Stroll the length of Tel Aviv on HaTayelet boardwalk, take in centuries old Jaffa Port and bask in the sun’s rays at the Dead Sea.
The Dead Sea is a salt lake bordering Israel, Jordan and the West Bank. It is the lowest point of dry land in the world. The high level of salt in the water makes swimming feel more like floating and the mineral rich mud provides health benefits for arthritis, chronic pain and skin conditions. Plants and animals cannot live near the body of water; however, jackals, leopards and birds live in the surrounding area as an established nature preserve. The Dead Sea has been shrinking rapidly and Israel, Jordan and the Palestinian State are working to combat the erosion.
The Dead Sea can be seen from Masada, a mountain fortress built by King Herod in the first century BCE. It is believed Sodom and Gomorra stood on the Southeastern shore of the sea before being destroyed in the Book of Genesis. The Essenes of Qumran, who lived in caves overlooking the Dead Sea in the first century BCE, left an extensive religious library known as the Dead Sea Scrolls discovered in the 1940s.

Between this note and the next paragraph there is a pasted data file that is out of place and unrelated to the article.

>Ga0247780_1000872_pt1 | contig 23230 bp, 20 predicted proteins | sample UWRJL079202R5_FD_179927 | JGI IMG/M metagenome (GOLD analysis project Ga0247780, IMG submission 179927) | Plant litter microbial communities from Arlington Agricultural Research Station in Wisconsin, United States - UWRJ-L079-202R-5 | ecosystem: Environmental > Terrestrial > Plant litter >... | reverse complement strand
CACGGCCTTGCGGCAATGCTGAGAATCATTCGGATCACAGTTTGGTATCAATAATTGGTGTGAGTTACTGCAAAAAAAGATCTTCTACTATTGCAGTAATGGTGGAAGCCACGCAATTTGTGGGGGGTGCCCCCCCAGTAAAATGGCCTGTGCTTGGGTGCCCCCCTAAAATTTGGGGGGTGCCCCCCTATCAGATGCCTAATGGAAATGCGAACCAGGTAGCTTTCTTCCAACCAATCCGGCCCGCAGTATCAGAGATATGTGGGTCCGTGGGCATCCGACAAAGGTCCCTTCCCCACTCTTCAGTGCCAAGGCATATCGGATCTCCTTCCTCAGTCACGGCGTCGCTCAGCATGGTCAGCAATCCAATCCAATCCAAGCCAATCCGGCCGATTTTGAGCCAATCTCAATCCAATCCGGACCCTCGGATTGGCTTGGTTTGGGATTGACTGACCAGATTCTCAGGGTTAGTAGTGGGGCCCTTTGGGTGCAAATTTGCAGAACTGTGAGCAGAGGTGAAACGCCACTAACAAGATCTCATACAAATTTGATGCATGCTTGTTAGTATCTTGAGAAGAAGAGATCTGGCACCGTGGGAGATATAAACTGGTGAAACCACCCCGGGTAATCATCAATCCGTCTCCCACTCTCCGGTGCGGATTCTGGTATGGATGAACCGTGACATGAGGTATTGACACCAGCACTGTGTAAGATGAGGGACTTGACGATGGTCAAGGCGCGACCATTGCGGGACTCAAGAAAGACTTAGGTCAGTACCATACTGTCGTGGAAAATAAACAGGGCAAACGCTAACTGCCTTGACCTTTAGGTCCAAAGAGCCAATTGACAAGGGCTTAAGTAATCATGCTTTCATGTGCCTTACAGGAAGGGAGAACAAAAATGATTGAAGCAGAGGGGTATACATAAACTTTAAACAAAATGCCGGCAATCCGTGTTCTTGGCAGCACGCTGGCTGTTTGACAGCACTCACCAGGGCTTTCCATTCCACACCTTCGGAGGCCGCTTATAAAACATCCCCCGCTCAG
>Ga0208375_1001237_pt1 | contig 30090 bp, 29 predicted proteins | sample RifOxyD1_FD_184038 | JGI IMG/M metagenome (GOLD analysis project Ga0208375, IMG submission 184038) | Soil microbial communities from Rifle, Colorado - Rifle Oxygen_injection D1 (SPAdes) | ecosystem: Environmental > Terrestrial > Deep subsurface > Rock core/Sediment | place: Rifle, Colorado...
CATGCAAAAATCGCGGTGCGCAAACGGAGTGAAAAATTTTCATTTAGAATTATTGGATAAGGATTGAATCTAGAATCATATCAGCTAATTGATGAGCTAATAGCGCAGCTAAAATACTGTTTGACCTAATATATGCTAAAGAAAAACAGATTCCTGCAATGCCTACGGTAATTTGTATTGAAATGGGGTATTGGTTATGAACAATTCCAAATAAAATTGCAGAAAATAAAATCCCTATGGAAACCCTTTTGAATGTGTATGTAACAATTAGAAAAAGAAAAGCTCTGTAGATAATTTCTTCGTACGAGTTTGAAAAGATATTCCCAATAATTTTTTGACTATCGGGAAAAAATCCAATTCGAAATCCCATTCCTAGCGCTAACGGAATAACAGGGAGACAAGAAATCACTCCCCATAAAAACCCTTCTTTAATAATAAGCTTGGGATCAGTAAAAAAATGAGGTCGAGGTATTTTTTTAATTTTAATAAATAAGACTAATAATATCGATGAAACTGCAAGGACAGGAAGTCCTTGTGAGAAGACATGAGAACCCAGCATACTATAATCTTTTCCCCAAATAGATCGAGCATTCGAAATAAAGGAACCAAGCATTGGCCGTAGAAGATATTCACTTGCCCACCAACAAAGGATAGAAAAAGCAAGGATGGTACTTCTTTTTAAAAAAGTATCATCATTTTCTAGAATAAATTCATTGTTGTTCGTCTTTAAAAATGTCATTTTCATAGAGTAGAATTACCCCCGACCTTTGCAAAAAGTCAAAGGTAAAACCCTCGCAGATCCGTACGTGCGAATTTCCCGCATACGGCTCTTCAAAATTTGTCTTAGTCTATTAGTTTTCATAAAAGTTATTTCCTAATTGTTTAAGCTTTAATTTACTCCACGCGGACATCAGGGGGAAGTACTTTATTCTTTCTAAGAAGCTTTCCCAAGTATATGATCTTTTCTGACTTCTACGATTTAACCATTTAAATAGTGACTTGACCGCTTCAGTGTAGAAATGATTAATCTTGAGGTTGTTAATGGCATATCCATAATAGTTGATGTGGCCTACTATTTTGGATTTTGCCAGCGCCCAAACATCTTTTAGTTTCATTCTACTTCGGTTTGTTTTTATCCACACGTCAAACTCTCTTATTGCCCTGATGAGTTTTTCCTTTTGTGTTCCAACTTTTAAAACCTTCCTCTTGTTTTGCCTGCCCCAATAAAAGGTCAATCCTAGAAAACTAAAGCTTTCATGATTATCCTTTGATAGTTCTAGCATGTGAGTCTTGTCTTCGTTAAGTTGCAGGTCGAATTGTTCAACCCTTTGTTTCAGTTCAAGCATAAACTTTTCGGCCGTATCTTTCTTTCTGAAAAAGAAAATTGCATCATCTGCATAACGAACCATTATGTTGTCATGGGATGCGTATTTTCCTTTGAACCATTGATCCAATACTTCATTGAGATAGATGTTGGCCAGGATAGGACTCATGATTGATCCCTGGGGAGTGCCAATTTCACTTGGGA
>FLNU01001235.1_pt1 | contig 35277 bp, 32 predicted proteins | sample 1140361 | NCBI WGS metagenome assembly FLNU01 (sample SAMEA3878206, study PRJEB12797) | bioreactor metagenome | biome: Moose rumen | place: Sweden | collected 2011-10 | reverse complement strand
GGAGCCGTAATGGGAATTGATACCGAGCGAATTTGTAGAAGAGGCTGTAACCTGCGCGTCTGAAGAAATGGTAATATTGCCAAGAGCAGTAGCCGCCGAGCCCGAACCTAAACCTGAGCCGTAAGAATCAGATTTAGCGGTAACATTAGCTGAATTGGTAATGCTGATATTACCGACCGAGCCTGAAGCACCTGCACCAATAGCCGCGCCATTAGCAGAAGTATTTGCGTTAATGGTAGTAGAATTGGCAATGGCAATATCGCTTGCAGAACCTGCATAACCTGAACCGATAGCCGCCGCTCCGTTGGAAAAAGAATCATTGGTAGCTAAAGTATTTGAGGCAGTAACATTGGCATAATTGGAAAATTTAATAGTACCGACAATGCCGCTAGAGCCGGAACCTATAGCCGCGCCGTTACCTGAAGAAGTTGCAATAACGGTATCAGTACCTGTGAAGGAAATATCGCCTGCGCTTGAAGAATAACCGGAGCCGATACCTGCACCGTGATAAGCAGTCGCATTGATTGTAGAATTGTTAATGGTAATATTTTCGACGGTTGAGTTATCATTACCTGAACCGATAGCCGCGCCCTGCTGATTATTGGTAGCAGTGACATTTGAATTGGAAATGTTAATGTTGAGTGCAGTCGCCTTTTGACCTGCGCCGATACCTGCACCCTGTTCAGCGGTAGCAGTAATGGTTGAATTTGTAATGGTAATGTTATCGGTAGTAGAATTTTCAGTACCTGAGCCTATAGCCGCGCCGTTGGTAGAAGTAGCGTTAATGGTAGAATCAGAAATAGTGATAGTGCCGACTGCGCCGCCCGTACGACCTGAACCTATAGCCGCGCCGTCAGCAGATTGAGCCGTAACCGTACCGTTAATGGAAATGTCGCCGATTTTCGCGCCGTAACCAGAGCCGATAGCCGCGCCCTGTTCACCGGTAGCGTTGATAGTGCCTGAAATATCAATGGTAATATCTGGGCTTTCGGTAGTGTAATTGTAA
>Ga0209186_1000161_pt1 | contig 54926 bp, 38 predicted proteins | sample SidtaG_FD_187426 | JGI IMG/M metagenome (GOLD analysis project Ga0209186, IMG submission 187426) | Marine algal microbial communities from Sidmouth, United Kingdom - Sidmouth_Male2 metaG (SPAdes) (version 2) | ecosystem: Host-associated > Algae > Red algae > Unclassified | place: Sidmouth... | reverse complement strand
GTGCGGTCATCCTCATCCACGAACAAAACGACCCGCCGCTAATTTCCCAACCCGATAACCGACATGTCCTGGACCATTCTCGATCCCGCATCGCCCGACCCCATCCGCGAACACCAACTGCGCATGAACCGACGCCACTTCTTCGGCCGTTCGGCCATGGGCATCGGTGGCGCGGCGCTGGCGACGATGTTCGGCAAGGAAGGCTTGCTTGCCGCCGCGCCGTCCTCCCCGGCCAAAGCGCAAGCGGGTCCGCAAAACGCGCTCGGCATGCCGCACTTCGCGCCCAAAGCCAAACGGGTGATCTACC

Jaffa Port is an ancient port on the Mediterranean Sea with cobbled stone lanes and buildings reminiscent of Old Jerusalem. It serves as a fishing harbor and tourist destination with hangars converted in to art galleries, a Farmer’s Market, and fresh seafood. The ancient water break made up of stones called Andromeda Rocks can be seen submerged in the sea and from high up in the port area, one can see St. Peter’s Church.
For over 7,000 years Jaffa Port has been an active harbor for immigrants, armies and traders predating all three major religions. It is the site where Jonah is believed to have set off in his famous Biblical story of Jonah and the Whale. During WWI, British troops defeated the Ottoman Empire and incorporated Jaffa in the British Mandate. In 1947, fighting broke out among Arabs in Jaffa and Jews in Tel Aviv until the two cities were united in 1950.
This beautiful boardwalk, also called the Tel Aviv Promenade, stretches the length of Tel Aviv along the Mediterranean Sea from old Jaffa to Tel Aviv harbor. HaTayelet boasts street performers and a spectacular seaside view and is packed daily with jogger and cyclists.
The boardwalk was built in the 1930s to separate bathing and recreational beach areas. After WWI, the British Mandate prohibited bathing at beaches, and as sewage began being dumped in to the sea, local beaches were abandoned. Gambling, bars and brothels took over the area until the 1980s when the district treatment facility began diverting sewage to its plant and the beach was restored and expanded.